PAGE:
I estimate for us to build this (to the same spec and parts list), sourcing as much as possible from European suppliers would cost us around £1200 (€1350). At that cost, you are getting better specification (motors and battery) than something like a Boosted Dual; however, a less informative remote (the LED display) and obviously no company to support you. It is not a clear call, IMO; I guess you build it because you want the fun of the project.

The Skate Metrics instructions are here: Foosted Build

The big Boas on the Boosted

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Fitted the big (and they are big) 100mm Boa Constrictors on the Boosted. Fitting them is relatively easy, it is just like swapping the stock Kegels. The big advantage they have is the off-set core which means you can use the stock motor-covers, no replacement or trimming is needed.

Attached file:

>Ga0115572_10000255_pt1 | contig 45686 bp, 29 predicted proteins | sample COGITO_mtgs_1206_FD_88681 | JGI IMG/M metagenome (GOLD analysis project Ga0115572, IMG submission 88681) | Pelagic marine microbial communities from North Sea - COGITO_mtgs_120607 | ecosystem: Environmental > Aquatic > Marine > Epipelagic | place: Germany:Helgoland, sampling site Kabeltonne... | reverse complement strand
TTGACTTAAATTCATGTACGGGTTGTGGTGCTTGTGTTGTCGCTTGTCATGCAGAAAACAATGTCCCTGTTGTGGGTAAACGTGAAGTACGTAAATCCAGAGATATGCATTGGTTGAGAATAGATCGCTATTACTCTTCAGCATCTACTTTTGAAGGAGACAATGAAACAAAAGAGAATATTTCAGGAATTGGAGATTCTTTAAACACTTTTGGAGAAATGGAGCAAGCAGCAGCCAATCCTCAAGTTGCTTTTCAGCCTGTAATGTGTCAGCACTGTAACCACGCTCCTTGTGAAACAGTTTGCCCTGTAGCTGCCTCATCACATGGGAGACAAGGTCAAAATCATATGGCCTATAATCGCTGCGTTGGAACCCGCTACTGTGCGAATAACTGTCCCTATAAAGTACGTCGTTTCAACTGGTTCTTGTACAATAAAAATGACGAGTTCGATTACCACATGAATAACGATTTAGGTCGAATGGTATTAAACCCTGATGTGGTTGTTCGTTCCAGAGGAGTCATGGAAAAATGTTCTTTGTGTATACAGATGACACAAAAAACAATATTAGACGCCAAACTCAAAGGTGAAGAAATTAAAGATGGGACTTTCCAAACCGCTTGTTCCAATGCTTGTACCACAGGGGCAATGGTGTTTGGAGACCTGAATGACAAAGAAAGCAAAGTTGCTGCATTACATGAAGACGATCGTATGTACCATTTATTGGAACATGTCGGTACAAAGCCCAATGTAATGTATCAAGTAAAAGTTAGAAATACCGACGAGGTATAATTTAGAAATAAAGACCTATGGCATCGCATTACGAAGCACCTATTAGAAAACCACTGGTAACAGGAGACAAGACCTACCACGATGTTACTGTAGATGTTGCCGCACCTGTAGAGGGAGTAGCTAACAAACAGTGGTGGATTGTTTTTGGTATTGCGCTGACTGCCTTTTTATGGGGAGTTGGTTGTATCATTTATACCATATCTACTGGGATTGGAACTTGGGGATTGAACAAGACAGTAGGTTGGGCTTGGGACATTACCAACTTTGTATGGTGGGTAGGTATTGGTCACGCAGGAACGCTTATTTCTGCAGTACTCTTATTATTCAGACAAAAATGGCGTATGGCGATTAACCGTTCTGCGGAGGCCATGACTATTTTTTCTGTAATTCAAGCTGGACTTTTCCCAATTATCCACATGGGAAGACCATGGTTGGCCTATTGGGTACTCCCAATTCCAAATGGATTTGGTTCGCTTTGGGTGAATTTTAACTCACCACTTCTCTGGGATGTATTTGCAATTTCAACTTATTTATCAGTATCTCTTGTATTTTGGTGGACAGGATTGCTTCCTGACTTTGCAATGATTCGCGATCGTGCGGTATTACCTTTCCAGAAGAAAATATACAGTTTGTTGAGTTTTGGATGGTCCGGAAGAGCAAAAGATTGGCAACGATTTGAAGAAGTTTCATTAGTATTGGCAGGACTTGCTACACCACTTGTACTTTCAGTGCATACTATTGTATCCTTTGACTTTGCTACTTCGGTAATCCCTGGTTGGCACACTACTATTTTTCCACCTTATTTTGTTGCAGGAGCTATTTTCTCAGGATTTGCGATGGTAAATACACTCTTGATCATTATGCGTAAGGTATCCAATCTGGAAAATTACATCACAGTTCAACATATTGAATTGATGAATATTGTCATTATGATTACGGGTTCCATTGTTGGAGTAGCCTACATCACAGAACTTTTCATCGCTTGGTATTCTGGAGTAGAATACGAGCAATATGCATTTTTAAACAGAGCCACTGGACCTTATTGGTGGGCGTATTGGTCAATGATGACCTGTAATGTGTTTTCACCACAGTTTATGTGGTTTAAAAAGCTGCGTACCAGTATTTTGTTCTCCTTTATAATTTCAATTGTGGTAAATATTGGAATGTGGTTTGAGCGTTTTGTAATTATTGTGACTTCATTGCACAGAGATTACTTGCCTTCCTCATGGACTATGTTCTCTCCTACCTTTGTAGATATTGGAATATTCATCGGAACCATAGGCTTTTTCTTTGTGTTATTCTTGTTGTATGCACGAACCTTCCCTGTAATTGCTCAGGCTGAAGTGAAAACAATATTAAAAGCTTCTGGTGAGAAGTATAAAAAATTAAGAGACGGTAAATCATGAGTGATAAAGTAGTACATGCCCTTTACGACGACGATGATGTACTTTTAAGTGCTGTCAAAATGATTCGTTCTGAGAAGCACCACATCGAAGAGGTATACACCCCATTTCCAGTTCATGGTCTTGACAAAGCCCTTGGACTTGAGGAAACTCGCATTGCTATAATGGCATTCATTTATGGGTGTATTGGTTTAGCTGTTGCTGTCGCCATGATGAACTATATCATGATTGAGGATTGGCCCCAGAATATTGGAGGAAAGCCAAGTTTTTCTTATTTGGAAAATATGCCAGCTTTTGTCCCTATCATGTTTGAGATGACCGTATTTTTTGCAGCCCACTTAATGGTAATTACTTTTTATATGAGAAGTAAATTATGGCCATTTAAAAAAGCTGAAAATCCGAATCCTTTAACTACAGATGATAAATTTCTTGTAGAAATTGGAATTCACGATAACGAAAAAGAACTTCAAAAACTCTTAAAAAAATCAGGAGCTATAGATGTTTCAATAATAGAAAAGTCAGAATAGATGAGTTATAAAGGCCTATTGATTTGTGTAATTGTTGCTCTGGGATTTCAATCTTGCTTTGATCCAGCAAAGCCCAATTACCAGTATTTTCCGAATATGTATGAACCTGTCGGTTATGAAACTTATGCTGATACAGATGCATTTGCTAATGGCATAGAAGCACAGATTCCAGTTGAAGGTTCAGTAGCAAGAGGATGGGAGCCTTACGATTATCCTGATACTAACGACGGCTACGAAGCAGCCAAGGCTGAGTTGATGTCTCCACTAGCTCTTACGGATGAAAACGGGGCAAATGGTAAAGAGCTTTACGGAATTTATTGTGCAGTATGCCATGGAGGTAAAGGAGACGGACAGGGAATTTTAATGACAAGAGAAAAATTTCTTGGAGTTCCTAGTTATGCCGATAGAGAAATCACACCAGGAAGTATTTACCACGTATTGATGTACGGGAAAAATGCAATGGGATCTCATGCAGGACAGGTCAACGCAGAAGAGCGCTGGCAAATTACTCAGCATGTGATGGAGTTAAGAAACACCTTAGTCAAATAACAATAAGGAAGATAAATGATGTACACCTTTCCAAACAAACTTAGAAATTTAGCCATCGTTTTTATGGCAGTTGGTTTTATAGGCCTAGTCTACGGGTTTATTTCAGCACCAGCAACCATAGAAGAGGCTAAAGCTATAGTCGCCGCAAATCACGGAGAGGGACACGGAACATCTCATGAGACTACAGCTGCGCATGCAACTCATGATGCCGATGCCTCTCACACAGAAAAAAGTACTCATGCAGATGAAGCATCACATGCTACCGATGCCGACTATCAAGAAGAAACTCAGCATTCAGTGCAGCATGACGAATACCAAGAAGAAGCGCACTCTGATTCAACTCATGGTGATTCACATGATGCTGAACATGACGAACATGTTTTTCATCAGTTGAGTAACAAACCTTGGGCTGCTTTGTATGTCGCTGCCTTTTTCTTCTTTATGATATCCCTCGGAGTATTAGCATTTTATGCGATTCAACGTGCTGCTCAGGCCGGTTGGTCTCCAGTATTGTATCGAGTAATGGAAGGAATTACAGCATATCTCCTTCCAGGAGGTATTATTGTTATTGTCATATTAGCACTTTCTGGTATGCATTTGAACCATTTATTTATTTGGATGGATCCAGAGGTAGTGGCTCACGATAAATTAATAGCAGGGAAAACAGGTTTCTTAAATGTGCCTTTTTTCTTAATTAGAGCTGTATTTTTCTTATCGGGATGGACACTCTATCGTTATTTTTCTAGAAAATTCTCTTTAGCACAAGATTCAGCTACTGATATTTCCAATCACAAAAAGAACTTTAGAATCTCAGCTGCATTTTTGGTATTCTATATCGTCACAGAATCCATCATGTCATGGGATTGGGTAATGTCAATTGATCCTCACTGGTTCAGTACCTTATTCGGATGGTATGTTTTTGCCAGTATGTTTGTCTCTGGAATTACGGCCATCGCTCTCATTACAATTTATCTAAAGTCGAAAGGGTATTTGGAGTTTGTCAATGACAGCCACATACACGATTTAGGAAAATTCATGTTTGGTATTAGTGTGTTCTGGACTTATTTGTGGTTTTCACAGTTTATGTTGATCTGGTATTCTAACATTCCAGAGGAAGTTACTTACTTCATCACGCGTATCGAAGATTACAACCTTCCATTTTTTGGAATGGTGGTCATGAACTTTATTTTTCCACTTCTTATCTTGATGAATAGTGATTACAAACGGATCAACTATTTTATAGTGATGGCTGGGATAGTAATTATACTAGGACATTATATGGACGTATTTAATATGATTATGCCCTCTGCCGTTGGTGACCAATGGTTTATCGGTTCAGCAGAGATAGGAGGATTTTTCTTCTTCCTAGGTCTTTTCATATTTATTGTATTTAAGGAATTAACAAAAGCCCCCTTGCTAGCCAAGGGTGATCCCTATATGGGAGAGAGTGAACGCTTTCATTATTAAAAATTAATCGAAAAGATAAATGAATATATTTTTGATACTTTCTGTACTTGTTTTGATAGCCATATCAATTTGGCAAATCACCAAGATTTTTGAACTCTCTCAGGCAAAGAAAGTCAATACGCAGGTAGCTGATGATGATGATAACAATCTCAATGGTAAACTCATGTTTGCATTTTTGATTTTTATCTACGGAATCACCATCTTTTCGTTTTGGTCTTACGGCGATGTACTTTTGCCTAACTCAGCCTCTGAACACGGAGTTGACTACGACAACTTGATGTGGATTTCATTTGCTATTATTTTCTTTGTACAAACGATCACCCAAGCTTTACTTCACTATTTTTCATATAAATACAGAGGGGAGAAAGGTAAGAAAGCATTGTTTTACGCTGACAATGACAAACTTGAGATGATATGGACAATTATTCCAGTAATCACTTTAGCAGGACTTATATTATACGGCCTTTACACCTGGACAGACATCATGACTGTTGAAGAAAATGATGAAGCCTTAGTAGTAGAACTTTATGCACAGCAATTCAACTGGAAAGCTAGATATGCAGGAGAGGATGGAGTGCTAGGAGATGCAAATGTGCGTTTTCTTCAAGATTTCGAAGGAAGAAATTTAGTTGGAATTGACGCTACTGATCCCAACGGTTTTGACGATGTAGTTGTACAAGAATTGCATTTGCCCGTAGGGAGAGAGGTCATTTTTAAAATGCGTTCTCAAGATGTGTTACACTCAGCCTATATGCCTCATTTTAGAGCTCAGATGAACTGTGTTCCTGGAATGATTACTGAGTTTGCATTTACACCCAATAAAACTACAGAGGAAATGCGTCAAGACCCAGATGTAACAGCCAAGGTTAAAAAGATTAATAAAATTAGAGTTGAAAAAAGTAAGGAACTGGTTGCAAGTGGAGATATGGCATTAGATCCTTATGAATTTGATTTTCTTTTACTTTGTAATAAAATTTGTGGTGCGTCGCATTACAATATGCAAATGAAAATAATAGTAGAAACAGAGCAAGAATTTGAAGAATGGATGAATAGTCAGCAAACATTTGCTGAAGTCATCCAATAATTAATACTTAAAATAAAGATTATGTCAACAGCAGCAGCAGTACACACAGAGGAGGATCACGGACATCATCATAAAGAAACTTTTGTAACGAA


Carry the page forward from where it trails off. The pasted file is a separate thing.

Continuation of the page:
To remove the drive-wheels:

  1. Wheel nut and speed-ring/washer off (don’t lose it).
  2. Motor-covers off.
  3. Carefully, wiggle the wheel and belt off (check the belts has no damage).
  4. Remove the long spacer and big inside speed-ring (again don’t lose it) – you can leave these on if you want, but I prefer not to lose them when I forget and tip the board on its side.
  5. Carefully (you do not want to break it) lever around the pulley with a flat-edge screwdriver and prise, bit by bit, the pulley out. It will come, just be patient. If necessary, you could soak in warm water to help, but mine have never needed it.